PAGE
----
I interviewed Coogan via satellite and we talked about:
*** At the heart of the film is faith and devotion . is that what attracted Coogan to making .Philomena?.
*** How this film is a passion project for him.
*** When I interviewed Coogan for .Hamlet 2,. I observed his penchant for turning human frailties into comedies
*** Coogan and Dench . the buddy pairing we all want to see!
*** He loved when I said . .Philomena. still makes you feel good but you won.t be hating yourself for doing so!
It may only be November, but the starter pistol has already fired and the Oscars race is well and truly under way. We've already seen a host of films - from Gravity to Captain Phillips - released in cinemas, but many more are on their way looking to leave their impression on Academy Awards voters.
Digital Spy looks at 15 films competing for golden statues below...
Paul Greengrass and Tom Hanks's bracing hijacking drama Captain Phillips left audiences on the edge of their seats and threw its leading man right into the mix for the Best Actor race. Greengrass bagged a directing nomination back in 2007 for United 93, so expect him to be in the race.
12 Years a Slave
12 Years a Slave continues to be the leader in the clubhouse when it comes to nominations. After leading the Spirit Award nominations it now leads the International Press Academy's (Ipa) 2013 Satellite Award nominations with a total of ten noms, followed by American Hustle and Gravity, each with eight nominations. The top five nominees were rounded out by Rush with seven nominations and Inside Llewyn Davis and Saving Mr. Banks with six nominations each. The Satellites, however, are an interesting bunch. As you can see there are several nominations in each category, leaving pretty much no stone unturned. I guess you could say no nomination for Octavia Spencer (Fruitvale Station) is a surprise and, in my personal opinion, with such a large field of nominees I'd like to see Joaquin Phoenix (Her) get a nomination, but that certainly isn't going to be a film for everyone even though Arcade Fire was »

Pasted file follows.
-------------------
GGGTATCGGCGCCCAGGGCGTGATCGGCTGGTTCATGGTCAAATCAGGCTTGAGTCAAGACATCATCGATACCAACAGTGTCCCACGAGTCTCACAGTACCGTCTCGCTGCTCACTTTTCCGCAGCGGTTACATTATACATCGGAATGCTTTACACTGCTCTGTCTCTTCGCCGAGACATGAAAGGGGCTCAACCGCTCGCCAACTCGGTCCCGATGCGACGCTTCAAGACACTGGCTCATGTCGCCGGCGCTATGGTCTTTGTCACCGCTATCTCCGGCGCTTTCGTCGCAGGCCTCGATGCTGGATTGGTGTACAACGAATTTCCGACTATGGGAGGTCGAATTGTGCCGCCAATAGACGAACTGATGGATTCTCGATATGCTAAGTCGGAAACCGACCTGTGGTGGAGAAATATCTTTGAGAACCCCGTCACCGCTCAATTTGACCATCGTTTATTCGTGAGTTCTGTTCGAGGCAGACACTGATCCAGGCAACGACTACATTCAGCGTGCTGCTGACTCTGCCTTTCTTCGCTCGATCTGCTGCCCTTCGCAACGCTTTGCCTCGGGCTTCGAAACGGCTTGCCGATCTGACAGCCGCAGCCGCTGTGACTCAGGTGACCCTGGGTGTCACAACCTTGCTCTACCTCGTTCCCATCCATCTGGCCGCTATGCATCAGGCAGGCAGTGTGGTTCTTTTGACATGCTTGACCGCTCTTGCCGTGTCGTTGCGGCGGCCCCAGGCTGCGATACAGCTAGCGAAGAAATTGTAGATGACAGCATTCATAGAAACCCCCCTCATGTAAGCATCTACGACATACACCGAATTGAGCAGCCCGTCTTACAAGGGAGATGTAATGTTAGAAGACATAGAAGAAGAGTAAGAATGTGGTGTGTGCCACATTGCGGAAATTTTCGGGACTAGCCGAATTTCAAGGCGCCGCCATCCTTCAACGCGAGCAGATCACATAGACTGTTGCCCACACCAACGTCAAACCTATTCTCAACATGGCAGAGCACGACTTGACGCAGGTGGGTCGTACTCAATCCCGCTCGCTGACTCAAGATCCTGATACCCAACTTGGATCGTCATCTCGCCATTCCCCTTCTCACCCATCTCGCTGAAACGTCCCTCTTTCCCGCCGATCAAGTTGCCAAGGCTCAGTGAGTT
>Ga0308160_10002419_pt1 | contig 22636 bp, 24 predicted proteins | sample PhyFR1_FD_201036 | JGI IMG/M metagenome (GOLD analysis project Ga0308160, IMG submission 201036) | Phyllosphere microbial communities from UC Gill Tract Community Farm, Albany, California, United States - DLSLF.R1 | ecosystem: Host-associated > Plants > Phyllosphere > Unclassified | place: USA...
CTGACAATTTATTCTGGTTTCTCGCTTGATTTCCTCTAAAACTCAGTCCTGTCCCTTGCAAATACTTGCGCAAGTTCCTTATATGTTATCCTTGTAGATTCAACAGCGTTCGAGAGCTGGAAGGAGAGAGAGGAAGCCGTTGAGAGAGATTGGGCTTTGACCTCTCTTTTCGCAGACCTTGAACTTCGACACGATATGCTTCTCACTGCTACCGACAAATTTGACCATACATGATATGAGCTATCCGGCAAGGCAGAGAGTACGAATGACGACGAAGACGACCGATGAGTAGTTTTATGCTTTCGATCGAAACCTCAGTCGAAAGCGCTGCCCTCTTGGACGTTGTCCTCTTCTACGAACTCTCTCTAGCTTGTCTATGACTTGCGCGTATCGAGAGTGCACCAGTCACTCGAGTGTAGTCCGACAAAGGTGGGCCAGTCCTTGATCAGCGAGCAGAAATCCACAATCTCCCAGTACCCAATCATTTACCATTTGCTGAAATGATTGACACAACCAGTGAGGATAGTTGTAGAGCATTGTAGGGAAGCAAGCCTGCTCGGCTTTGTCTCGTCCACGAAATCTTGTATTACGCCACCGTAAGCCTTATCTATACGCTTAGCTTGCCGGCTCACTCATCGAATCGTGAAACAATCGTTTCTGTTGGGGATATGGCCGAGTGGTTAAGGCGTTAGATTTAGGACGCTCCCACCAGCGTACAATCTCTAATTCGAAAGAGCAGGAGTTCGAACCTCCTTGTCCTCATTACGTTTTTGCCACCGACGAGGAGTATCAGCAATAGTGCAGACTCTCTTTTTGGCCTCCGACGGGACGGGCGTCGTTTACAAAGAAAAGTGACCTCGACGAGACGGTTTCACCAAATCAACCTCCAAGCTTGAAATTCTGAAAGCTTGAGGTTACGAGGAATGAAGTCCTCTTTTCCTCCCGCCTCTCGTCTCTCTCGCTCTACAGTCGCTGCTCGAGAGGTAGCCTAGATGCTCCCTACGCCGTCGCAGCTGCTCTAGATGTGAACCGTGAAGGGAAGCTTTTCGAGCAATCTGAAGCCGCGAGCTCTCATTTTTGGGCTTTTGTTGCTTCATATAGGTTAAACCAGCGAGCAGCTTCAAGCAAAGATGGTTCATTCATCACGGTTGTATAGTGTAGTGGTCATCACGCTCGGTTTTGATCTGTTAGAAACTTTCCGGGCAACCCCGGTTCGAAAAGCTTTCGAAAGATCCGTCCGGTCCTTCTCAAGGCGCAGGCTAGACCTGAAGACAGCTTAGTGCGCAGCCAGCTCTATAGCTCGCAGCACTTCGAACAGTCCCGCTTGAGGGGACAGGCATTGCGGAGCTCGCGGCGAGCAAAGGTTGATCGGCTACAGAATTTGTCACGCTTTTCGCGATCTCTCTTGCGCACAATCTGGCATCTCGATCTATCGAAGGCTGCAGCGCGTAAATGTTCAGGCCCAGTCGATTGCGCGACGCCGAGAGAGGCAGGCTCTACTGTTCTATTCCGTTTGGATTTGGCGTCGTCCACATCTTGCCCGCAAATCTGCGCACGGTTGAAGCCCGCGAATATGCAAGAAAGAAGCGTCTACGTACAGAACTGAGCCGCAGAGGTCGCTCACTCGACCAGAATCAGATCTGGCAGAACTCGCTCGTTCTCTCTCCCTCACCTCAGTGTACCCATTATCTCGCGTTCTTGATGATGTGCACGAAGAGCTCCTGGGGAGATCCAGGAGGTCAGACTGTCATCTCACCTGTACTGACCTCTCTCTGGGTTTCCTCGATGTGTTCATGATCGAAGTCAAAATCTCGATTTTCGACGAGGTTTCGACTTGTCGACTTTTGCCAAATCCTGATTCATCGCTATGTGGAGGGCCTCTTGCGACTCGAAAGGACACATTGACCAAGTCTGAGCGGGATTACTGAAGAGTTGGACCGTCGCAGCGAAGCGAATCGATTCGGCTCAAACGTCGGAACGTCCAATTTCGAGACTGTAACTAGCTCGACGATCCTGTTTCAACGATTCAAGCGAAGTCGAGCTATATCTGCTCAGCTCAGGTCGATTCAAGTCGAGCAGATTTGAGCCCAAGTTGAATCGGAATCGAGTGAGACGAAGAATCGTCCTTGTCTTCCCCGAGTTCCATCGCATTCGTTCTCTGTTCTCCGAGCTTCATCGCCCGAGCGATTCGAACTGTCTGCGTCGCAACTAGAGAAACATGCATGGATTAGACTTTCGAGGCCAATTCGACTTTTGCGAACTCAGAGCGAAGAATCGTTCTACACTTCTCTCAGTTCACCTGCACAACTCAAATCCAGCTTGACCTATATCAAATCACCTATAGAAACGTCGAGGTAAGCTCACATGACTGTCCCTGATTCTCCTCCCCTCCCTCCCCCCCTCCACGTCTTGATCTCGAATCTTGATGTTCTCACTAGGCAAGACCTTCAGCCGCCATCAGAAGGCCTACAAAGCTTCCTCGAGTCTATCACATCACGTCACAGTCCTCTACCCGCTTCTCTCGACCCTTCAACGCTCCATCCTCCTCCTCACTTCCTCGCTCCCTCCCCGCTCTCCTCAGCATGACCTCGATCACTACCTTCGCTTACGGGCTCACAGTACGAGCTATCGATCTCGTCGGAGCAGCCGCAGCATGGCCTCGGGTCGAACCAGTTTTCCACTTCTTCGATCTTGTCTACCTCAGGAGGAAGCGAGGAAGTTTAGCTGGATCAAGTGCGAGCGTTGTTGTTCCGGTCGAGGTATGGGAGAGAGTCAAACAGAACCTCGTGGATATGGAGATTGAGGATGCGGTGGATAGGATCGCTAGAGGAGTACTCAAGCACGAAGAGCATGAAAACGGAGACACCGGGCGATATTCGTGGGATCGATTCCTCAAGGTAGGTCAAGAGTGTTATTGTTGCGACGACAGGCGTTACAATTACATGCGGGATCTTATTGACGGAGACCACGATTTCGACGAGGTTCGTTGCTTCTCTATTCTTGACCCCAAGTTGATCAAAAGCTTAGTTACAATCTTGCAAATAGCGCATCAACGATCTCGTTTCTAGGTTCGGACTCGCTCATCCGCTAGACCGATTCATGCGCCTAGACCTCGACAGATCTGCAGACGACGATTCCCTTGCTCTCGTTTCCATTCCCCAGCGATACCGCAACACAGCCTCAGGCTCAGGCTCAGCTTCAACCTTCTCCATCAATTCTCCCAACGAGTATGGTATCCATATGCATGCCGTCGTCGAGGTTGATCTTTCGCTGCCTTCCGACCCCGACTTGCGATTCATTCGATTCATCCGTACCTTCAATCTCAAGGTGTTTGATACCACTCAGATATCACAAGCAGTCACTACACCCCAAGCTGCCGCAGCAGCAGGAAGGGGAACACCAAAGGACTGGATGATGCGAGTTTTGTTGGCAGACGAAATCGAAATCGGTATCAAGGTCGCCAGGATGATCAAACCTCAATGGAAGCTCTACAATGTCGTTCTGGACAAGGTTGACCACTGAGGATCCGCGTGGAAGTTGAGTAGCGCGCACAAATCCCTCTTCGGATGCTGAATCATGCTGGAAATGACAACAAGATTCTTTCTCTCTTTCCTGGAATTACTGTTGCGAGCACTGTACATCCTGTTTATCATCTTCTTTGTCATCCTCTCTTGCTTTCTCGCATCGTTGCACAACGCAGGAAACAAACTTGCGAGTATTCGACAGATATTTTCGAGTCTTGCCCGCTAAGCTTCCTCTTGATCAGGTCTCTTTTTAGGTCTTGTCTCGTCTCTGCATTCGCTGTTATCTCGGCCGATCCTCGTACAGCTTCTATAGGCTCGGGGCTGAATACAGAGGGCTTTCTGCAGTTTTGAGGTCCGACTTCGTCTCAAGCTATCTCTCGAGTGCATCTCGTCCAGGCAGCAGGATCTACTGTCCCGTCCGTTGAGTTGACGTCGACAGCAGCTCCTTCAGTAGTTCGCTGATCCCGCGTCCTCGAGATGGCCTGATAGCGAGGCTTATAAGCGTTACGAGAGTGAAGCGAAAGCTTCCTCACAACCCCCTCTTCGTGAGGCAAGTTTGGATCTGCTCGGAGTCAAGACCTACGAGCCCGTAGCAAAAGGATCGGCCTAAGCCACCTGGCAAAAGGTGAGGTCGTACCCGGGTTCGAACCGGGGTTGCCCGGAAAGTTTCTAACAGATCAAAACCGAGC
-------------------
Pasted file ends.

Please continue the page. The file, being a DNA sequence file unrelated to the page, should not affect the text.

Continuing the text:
- Brad Brevet
Back again this week after about 12 hours of travel, only managed to make a few stumbles that I'll directly attribute to jetlag. Still, got to gush about the people of Tallinn, Estonia that hosted me for the Black Nights Film Festival, as well as chat about Frozen, Disney's latest film, Philomena with the incomparable Judi Dench, and Alex Gibney's The Armstrong Lie....
[Read the whole post on twitchfilm.com...]
Hunger Games sequel remains the clear leader as Us studios count their holiday takings
• The Hunger Games: Catching Fire – review
• Frozen - review
Catching Fire sparks mighty second session